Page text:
Sunday, January 4, 2009

Where Parks are Plentiful.

UTAH: The State of beautiful Parks

After a couple of days at Zion National Park, where a drive through the park can be absolutely breathtaking with the rock walls towering 2,000 to 3,000 feet above a car, we made our way to the unusual Bryce Canyon National Park.
From our first view I knew it was one of the most scenically diverse places I had ever seen. Bryce is famous for its unique red rock spires that are often called “Hoodoos.” They are different, often grotesque, and with an imagination eerie. Surprising to me was the horseshoe-shaped amphitheaters here on the eastern edge of the Paunsaugunt Plateau in southern Utah.
I made two trips to the canyon just to see the ancient trees and scenic views from the rim. There were Ponderosa pines and high elevation meadows with fir-spruce forests around the rim of the plateau that abound with wildlife. This part of Utah also boasts some of the world's best air quality, offering panoramic views of three states and approaching 200 miles of visibility.
Bryce Canyon is a small national park in southwestern Utah but rich in beauty and history. It was named after the Mormon Pioneer Ebenezer Bryce and the Canyon became a national park in 1924. In fact it was on March 13, 1919 that the Utah Joint Memorial passed legislation urging the Congress of the United States set aside for the use and enjoyment of the people a suitable area embracing "Bryce's Canyon" as a national monument under the name: "Temple of the Gods National Monument."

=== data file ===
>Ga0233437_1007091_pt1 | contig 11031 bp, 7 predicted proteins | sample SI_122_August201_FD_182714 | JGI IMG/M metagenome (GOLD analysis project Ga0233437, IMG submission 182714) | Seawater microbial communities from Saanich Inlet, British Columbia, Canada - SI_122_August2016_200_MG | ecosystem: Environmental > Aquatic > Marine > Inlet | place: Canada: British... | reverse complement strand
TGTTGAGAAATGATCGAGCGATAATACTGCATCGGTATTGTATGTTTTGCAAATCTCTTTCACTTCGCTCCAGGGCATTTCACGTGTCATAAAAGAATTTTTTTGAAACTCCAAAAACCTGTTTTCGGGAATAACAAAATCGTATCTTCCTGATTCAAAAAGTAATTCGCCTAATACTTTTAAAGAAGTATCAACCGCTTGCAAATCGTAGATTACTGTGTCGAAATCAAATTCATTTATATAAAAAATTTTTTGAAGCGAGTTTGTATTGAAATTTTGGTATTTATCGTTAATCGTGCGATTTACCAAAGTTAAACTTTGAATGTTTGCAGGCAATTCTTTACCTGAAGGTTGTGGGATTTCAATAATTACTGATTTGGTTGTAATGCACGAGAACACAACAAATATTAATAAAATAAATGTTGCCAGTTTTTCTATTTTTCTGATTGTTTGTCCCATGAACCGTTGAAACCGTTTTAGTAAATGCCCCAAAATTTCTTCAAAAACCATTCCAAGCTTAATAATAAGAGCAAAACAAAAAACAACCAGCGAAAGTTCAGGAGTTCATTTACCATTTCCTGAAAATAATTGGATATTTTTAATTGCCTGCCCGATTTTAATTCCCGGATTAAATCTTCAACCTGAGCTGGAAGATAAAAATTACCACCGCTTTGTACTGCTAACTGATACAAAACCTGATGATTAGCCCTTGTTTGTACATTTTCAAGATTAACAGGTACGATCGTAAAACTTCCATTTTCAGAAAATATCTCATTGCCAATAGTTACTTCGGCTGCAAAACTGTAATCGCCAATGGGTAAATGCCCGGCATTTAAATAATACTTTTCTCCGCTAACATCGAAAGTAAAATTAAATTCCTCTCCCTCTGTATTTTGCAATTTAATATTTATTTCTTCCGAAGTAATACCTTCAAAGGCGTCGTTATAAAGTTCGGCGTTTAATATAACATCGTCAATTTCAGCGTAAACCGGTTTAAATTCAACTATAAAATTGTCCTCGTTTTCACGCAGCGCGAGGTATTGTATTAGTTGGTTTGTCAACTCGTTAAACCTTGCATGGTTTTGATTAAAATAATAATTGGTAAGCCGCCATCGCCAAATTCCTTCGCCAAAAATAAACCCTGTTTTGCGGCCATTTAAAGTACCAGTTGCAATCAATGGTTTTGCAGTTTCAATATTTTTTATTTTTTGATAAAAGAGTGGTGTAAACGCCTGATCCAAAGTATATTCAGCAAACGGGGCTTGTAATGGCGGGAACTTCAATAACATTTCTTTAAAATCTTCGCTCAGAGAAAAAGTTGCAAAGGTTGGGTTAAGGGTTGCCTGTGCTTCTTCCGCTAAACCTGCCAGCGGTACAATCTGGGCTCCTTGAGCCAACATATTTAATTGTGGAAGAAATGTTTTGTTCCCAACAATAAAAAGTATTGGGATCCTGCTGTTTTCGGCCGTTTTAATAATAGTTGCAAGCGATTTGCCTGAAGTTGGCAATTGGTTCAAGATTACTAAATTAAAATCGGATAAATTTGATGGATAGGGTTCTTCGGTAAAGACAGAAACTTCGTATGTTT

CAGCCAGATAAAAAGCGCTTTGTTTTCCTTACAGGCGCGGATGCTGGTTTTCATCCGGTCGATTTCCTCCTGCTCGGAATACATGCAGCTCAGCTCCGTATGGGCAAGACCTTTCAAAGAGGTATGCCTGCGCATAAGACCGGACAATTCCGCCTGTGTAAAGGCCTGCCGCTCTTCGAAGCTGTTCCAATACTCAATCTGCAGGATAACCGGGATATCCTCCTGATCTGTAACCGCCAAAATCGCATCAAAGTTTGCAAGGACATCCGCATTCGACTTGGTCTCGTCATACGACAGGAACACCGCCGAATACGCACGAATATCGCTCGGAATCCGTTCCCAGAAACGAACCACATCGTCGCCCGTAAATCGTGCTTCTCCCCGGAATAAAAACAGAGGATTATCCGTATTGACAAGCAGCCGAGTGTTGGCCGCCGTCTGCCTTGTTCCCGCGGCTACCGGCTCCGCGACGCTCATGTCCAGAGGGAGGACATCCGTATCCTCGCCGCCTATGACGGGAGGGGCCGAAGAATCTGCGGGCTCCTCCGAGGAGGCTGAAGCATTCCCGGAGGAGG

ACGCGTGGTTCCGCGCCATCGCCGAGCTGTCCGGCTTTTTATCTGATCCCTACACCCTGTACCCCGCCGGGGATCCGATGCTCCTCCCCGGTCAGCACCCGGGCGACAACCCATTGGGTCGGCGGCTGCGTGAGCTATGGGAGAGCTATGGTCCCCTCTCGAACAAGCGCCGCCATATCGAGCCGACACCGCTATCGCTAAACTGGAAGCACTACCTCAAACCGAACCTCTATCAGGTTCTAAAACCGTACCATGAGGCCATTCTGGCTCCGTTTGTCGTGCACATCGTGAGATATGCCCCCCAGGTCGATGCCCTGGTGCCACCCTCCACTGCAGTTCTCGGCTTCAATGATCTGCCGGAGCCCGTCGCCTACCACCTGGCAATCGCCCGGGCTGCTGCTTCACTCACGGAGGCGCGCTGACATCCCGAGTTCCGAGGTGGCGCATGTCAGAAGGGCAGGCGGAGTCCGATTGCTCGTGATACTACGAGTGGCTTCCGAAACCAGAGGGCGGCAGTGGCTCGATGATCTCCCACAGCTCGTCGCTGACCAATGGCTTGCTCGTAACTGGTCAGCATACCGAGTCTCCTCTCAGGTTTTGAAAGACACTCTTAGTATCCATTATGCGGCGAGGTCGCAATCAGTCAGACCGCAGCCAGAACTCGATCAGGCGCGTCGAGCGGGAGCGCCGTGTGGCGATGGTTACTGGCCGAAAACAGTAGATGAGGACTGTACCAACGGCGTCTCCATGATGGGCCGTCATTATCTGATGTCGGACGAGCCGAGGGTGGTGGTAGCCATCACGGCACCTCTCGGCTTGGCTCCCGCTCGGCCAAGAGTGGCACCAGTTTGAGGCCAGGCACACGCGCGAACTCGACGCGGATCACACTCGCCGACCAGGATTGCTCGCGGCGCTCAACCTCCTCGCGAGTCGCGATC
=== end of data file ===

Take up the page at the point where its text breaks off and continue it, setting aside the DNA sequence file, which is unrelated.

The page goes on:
After eating in the National Park lodge we headed to the log cabin and made ready for bed. My wife opened a bag of some candy fudge eating a piece or two leaving it open on the table.
The prayer of thanks for the day was barely said when we both were in slumberland.
Our restful sleep was interrupted by the rattling of paper in our room. I rolled out of bed, turned on the light, but didn’t see anything.
Being in the middle of nowhere it was so quiet and at that time of night only a few lights were on as I viewed the grounds through the windows. So I turned off the lights again and was back in bed, but this time with a flashlight we had.
In less than an hour I heard the rattle of paper again and this time I slowly clicked on the button of the flashlight and saw a squirrel with a good size piece of my wife’s fudge which he dropped as he headed in desperation to and up the fireplace.
The next day we headed on up to Salt Lake City, but there are many spectacular Utah destinations around Zion and Bryce. Namely; Capitol Reef National Park, Lake Powell, Kodachrome Basin State Park, Anasazi Indian Village State Park, Petrified Forest State Park. A little farther are the Arches and Canyonland National Parks.
The face of Utah's population is changing. Within a generation, the state's 60-and-older crowd will be larger than the school-age population, part of a nationwide demographic shift, according to a University of Utah study.
This shows that retirees are finding the scenic of the western states inviting.
My wife and I have always enjoyed Utah, but if you travel on Sunday you will find very few places open if they are locally owned. It would probably do all of our states good to go back to the days when the Lord’s Day was a day of rest and worship.
“Blessed is the man that doeth this, and the son of man that layeth hold on it; that keepeth the sabbath from polluting it, and keepeth his hand from doing any evil.”-- Isaiah 56:2

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